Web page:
Letters to the Editor - Nov. 1

November 01, 2011

We need a system that benefits everyone

To the editor:

Rodney Pearson’s (Oct. 23) mischaracterization of U.S. history and his misunderstanding of the facts of America’s economy in the 21st century cannot go without a reply.

First, he makes the claim that “America was not created, built, nor nurtured by angry people.” Really? Not angry about the perceived tyranny and abridgement of liberties from the British crown? Why then assemble an army and foment a violent revolution of independence? I’d say somebody was pretty angry.

In the same paragraph, he goes on to say that the founders sought to establish a new nation “built on the rights of the individual, not the tyranny of the state.” In fact, the term “individual” does not appear in the Constitution. The Preamble makes very clear the idea of a social contract and mutual responsibility.  “We the people… in order to form a more perfect union … common defense … general welfare.”

This is the language of community and nationhood, embodied by a responsive and representative government. It makes clear that we are, of necessity and in our own interest, our brother’s keeper. It is not the hyper-individualistic conception of freedom that we hear from conservatives today.

The people who are “occupying” Wall Street and many other streets across America are exercising their right to gather and to demand that their interests be heard by their supposed representatives. They cannot match the cash, lobbyists, or corporate propaganda machine that has been built over the past 30 years.  So they are seeking redress by the only means left to them.

The writer’s suggestion that if they’re not happy with the economy, they should move to Cuba, Venezuela or China, is insulting. It is based on a distorted view of both the movement and the “personal and financial freedom” that our economy has provided “since 1776.”

Our economic history has been characterized principally by shocking inequality and lack of either personal or economic freedom and mobility for large portions of the population — slaves, women, poor and landless whites, and waves of immigrants from Ireland, Germany, Italy, Japan, China, and elsewhere.  The dramatic growth of a prosperous middle class from about 1940 to 1975 was an anomaly, albeit one we could and should reestablish with sensible public policies. The “Occupiers” are merely exercising their right to demand that those policies be debated and adopted, rather than being “off the table” because too many have drunk the corporate Kool-Aid, and fail to understand the nature of their own economic interests.

Count me with the “Occupiers” — it’s time for a new paradigm that works for all of us.

Paul D. Crist

Loved ones may still get patient condition by phone

To the editor:

A recent column written by Tim Rowland about the release of patient information needs some clarification so that the community can understand what to expect when they or a loved one is a patient in the hospital.

What they can expect is to be in control of the release of personal information about their condition and care. To clarify the hospital’s policy on the release of information, loved ones and friends can continue to reach patients in the hospital by simply telephoning them and asking them how they are.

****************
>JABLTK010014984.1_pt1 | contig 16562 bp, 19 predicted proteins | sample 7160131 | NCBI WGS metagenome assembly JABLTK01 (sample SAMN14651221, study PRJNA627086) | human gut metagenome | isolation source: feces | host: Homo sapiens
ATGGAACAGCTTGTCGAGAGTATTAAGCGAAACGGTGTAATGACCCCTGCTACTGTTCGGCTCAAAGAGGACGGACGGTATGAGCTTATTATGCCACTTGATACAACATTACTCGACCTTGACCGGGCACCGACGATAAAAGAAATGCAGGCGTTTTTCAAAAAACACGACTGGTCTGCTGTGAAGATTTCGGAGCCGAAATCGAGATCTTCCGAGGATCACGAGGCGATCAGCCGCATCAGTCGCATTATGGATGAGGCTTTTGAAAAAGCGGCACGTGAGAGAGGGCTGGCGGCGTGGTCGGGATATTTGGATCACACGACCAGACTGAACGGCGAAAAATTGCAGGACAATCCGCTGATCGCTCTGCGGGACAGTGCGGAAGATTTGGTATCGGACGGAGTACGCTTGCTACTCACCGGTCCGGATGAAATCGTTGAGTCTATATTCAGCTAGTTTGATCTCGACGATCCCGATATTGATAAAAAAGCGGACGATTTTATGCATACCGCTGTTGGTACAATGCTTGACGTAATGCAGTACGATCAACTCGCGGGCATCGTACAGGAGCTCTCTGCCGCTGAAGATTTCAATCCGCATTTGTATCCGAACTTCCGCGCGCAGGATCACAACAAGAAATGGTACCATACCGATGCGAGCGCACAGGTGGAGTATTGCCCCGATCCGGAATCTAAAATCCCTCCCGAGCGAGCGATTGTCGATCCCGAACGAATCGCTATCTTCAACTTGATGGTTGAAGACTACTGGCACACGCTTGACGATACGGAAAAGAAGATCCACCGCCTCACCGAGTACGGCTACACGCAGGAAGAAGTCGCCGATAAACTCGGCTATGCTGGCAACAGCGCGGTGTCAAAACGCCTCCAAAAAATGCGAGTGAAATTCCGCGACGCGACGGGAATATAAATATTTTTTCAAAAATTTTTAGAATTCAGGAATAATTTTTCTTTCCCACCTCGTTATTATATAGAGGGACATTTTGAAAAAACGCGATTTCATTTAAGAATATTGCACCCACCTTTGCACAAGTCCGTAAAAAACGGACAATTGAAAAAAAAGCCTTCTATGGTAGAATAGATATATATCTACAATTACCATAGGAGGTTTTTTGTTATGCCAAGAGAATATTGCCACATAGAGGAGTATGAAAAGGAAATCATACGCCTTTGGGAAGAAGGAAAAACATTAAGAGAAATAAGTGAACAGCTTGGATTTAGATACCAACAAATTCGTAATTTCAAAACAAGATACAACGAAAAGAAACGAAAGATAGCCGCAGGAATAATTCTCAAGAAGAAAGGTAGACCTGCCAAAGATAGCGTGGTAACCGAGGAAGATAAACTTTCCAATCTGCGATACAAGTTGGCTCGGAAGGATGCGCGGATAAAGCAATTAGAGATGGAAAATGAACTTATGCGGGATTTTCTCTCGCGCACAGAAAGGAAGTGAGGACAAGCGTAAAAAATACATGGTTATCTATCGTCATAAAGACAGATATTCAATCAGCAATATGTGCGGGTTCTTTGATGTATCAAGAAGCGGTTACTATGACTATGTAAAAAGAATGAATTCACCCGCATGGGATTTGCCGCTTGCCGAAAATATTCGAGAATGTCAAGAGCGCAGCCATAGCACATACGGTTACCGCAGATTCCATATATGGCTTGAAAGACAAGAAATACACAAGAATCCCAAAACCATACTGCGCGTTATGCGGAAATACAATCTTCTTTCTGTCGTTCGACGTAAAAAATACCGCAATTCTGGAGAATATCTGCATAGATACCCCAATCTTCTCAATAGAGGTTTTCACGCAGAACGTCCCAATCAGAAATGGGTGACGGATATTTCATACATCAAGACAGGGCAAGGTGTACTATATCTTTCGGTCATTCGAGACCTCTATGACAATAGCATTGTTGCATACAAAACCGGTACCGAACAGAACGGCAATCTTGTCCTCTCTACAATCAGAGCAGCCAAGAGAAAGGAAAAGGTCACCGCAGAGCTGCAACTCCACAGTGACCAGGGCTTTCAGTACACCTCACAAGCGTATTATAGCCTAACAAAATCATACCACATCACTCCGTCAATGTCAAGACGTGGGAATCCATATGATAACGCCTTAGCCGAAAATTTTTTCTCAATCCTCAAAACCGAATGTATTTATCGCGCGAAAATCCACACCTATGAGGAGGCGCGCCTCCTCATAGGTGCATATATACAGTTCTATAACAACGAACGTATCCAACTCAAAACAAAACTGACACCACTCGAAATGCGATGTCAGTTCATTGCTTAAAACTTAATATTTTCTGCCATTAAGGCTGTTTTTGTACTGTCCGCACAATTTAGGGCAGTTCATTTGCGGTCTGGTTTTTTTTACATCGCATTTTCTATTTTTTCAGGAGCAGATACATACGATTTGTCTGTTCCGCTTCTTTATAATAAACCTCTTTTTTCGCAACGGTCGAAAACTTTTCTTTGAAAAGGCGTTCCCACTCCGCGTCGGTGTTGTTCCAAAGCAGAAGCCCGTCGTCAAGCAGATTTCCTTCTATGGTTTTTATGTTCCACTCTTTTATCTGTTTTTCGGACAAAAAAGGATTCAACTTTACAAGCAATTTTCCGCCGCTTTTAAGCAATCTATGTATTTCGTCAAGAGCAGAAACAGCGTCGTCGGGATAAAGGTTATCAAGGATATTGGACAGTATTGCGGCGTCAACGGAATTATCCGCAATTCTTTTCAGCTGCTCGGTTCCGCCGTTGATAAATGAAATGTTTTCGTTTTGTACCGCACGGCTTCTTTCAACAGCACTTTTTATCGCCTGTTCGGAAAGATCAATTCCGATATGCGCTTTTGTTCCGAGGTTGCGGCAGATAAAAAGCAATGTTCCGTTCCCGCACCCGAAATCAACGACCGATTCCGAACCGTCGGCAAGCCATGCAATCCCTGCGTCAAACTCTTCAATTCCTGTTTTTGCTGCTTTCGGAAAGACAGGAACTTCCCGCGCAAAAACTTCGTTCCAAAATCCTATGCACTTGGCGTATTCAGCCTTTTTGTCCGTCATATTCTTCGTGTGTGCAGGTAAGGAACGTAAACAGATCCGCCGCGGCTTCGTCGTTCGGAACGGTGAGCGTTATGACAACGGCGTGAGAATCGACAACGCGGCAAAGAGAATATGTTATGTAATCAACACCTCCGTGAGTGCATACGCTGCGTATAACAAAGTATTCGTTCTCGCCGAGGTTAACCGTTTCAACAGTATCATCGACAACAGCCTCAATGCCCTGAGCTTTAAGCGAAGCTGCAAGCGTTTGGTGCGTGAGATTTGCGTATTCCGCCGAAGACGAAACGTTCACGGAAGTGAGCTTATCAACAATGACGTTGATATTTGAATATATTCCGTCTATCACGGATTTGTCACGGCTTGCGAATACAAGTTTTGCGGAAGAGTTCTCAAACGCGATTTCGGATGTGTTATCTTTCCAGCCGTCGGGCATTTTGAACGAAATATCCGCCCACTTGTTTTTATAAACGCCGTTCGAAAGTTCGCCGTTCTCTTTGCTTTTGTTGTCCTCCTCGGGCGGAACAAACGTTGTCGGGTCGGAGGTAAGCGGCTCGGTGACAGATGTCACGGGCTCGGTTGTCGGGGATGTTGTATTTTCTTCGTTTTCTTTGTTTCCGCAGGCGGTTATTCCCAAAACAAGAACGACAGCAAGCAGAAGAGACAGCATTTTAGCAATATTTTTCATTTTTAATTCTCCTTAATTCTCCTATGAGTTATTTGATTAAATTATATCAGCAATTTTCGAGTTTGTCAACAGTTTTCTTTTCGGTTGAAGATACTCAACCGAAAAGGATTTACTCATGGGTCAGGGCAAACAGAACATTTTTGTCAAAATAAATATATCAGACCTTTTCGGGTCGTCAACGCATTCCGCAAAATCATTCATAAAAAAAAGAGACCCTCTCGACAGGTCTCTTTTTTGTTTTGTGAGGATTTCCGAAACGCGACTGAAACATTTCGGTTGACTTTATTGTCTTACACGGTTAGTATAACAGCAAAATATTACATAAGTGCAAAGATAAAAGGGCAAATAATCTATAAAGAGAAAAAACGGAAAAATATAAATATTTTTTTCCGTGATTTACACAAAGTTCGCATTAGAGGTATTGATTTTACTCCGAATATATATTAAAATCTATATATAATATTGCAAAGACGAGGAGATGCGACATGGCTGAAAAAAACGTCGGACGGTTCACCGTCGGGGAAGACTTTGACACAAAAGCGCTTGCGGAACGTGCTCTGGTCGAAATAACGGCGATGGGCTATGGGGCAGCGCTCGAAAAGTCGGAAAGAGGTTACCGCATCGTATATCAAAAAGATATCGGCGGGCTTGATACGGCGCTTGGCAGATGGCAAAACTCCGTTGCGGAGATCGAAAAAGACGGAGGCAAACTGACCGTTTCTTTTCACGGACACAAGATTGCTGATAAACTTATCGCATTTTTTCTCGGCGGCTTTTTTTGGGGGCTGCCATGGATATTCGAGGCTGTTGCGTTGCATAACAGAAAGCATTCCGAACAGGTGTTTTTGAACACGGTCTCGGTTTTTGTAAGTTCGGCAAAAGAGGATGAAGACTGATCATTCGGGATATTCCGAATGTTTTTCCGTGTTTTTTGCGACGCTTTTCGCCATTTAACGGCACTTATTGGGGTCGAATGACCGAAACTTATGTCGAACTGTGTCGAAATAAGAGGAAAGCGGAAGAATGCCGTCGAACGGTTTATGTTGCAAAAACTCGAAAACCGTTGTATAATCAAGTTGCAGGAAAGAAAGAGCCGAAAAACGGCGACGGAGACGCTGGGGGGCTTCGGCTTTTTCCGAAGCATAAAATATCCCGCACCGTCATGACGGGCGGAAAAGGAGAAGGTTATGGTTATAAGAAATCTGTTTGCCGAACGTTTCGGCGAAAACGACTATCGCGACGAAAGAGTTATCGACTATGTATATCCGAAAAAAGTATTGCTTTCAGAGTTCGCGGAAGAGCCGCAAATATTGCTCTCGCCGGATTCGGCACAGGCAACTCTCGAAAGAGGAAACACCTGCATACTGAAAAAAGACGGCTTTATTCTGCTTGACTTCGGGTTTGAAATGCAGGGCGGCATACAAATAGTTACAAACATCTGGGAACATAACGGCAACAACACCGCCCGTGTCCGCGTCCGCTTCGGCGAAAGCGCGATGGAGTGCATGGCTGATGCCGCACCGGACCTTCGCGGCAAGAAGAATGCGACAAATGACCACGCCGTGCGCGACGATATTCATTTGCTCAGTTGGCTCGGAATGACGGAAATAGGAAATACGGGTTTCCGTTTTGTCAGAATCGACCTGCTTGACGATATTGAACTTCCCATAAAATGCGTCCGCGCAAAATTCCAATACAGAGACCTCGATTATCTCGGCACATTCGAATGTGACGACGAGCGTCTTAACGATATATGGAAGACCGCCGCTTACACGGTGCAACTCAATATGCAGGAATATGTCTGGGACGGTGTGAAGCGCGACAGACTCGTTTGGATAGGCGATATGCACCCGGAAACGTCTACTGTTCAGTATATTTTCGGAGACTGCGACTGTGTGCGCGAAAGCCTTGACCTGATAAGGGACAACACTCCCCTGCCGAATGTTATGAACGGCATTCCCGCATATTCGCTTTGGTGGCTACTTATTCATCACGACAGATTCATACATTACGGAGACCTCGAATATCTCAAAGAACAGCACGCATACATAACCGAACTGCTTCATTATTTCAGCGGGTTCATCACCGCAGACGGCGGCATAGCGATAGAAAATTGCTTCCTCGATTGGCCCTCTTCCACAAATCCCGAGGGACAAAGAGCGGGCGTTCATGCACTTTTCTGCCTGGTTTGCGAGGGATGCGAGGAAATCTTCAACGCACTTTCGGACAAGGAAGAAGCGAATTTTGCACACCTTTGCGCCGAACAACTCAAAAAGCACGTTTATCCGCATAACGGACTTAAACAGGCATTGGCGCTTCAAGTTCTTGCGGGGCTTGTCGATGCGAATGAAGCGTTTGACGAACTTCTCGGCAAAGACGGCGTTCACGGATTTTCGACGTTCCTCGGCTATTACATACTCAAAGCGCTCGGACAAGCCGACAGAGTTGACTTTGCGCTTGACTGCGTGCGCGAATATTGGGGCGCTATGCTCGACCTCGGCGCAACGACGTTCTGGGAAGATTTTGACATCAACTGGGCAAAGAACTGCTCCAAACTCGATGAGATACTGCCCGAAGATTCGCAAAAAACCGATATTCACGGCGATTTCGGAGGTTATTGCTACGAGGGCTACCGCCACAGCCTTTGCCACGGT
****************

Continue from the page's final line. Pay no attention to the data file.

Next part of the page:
Telephone and room number information will still be provided to loved ones when they call the hospital’s patient information line at 301-790-8160. This better ensures accuracy in receiving the most up-to-date information on their loved one’s care, as opposed to reading a condition in the newspaper.

We are enhancing our policy by placing approval for the release of private information into the hands of the patient in order to protect their privacy. Family members also continue to have the ability to speak directly with the physicians and nurses caring for their loved one.

A one-word descriptor is seldom adequate to describe what a family member or loved one is going through in the hospital. A HIPAA-approved statement on condition could be ”serious” or “critical,” but if you are only gaining your information from the newspaper, what does that really tell you about your loved one’s condition?

At Meritus Medical Center, we strive for a more personalized approach that directly links our physicians and staff with the patient, family, and friends. That is what we call “family-centered care.”

Joseph P. Ross, FACHE, President and CEO
Meritus Health

Local film to be screened at Cortland Mansion

To the editor:

“Ai Means Love” is a movie that was made in Martinsburg, W.Va., and Hagerstown, Md., just last year in July. It premiered in Martinsburg this month and it was a big success to all who attended the premiere.

Here are a few comments of those who attended: “This was a beautiful movie, it showed what love really is through Christian faith, along with the culture and traditions of the Japanese. Plus it was full of funny moments. I would recommend seeing this movie to anyone and to whole families” — Bryan Churchey.

“Such an enjoyable family movie. I laughed, cried — thoroughly, loved it — a great Christian movie for family time together” — Sukey Rankin.

I have seen the movie three times and I enjoy it more each time. My wife, Masako Foltz, is in the movie and since she is from Japan, plays a Japanese part. Also Satomi Pirrone from Hagerstown plays a Japanese part in the movie.

The movie will be showing in Hagerstown at the Cortland Mansion on Nov. 17, at 7 p.m. and admission is $5. You will not be sorry you came and bring your own family.

For more information, go to

Bob Foltz Sr.

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